Thank you for writing. I am sorry to disagree. I have not misrepresented Dr. Gawande. I have instead engaged with his fundamental argument and disagree with his conclusion that The Cheesecake Factory, as he argues, produces a better product. Because this is his argument, it is simply not possible to divorce product from method. Dr. Gawande is a very respected health care writer and I admire much of his work. He has made many contributions to the debate. I think, however, that a careful reading of his article, will show that he says the Cheesecake Factory produces a quality product — a better one he says. He also talks about the innovations of the company. Sadly, the major innovation of the company, as Dr. David Kessler has documented so well, is huge portions and the manipulation of the fat, sugar and salt content of the food so that their food overrides the brains satiety signals. If Dr. Gawande had wanted to write about standardization, he could have many other companies that produce less problematic products and have better labor practices. Had Dr. Gawande done a little more digging and talked to more front line workers and as well as to line managers and company executives, he might have discovered the sorry history of the company’s relationships to its workers, which is also relevant to healthcare.
Suzanne Gordon totally misrepresented Atul Gawande’s recent New Yorker article. In that piece he analyzed and praised the chain’s methodology, not its product! As I recall it, the article talked about idea development, sharing, testing, testing and more testing, and then sharing the results of a successful (not healthy) product throughout the system. Not a medical person myself, I can still see where the Cheesecake Factory’s METHODS, not its products, are consistent with Gawande’s otherwise excellent ‘checklist” contribution to medicine.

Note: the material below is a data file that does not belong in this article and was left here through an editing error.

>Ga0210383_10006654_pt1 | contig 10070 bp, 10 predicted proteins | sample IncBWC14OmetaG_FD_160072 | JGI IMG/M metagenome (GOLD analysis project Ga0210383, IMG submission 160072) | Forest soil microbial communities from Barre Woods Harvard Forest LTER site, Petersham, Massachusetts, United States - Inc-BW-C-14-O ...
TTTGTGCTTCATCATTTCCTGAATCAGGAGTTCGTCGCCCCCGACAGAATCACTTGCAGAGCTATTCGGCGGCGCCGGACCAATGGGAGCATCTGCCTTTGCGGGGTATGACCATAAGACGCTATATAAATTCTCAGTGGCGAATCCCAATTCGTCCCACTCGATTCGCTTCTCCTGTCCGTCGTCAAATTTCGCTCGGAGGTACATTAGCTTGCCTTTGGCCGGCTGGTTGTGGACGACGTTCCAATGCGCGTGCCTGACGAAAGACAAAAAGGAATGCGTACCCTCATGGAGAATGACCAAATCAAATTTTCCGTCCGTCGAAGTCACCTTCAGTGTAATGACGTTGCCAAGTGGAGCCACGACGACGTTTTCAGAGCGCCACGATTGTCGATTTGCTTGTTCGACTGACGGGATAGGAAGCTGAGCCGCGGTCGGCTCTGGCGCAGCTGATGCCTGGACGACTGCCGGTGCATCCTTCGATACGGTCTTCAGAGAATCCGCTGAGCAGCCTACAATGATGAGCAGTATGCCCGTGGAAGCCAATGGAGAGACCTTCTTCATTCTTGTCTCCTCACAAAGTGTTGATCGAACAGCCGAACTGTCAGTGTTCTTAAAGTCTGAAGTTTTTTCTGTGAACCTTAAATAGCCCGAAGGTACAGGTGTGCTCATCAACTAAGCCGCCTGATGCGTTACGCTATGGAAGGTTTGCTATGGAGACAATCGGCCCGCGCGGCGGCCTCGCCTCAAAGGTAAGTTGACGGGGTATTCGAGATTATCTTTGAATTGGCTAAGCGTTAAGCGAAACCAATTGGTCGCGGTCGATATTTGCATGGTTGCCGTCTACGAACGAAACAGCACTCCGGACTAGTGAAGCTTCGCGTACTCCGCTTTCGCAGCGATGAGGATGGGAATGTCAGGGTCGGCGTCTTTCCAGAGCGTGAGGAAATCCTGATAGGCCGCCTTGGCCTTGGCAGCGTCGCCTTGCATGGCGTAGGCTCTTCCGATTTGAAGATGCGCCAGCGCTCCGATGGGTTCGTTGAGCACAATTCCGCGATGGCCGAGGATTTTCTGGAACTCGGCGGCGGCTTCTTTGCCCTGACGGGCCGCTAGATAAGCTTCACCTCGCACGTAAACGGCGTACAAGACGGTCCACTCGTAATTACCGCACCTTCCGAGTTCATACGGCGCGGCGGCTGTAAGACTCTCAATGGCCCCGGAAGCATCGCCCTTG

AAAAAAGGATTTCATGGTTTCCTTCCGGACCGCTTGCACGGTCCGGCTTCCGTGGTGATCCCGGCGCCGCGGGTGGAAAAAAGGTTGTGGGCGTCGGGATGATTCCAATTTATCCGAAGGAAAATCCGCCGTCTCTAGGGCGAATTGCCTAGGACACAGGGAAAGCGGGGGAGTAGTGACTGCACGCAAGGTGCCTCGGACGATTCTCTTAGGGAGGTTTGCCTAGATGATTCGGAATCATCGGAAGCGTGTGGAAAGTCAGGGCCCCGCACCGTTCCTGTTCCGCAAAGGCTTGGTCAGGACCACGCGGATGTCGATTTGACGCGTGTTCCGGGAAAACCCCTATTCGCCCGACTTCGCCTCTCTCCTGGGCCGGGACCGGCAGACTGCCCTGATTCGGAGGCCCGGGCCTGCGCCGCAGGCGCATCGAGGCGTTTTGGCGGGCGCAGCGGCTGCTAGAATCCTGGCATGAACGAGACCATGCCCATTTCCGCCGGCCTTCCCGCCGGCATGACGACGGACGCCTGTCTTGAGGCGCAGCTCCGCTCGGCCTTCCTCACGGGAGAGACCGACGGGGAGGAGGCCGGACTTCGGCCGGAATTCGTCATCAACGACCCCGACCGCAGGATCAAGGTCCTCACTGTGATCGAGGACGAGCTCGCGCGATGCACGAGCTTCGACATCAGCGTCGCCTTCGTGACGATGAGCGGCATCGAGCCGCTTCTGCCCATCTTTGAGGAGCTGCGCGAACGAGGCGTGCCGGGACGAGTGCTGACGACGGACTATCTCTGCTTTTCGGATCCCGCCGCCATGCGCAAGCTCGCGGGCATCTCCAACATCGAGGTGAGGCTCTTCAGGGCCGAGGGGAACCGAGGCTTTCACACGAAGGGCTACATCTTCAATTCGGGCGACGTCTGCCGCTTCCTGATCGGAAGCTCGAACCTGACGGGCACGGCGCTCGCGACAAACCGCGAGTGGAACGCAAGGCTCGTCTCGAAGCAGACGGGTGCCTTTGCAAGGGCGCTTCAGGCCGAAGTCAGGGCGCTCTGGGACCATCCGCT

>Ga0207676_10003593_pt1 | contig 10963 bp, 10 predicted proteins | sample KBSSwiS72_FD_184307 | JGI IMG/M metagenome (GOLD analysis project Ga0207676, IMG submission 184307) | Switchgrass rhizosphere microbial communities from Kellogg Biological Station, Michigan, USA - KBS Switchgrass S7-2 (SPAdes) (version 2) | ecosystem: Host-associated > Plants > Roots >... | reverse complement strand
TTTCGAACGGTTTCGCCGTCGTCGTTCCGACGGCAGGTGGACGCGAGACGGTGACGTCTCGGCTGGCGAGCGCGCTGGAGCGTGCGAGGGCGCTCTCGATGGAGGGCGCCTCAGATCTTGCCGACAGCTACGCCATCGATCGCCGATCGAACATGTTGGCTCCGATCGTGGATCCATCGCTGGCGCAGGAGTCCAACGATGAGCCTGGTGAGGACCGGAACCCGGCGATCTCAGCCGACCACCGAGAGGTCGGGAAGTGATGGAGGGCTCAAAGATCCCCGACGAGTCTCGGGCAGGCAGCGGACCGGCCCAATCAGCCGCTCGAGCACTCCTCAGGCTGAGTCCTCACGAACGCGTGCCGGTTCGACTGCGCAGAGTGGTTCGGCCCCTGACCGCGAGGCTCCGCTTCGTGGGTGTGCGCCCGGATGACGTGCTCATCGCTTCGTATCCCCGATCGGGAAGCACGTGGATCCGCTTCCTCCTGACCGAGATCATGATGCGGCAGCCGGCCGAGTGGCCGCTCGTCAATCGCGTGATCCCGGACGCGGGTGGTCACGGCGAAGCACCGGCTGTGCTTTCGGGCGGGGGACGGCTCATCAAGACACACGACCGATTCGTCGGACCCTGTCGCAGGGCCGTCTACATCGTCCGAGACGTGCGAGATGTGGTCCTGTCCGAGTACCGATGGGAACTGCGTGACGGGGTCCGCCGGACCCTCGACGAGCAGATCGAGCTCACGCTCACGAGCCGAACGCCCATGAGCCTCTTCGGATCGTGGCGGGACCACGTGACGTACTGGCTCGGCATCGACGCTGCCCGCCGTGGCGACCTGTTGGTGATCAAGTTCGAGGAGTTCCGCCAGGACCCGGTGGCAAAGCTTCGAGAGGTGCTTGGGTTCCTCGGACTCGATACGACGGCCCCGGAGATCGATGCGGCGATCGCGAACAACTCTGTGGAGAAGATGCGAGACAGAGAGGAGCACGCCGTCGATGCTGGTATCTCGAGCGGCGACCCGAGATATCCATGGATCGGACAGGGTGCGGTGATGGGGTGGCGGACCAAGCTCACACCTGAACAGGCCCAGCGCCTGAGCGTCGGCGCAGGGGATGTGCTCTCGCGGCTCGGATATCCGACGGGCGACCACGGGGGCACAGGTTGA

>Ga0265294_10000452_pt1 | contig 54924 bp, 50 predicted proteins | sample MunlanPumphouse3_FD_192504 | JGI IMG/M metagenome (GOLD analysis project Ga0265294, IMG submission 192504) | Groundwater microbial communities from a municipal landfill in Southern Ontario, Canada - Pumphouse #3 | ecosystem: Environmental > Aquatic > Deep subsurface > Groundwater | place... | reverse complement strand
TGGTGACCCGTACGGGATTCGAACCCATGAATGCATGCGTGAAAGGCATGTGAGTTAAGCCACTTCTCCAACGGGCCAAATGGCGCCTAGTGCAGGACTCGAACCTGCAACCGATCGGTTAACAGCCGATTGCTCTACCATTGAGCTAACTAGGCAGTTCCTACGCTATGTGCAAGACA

As a side (no pun intended), let me just mention also that it was Guwande’s gut-wrenching article in The New Yorker many years ago that first focused my mind on the health system catastrophe we still live with. The article opened with the story of a woman who had no teeth, and it showed how lack of basic dental care can and does lead to misery, poverty and yes, death. If this country’s leadership class really cared about the public’s health, they would stand up for an expansion and improvement of the Medicare program, such that it would cover everybody, from pre-birth to death; cut the blood-sucking insurance industry out of healthcare decision-making; free US businesses from the gigantic burden of paying for their employees’ health; and relieve the threat of bankruptcy from tens of thousands of people! We’re worth that, aren’t we?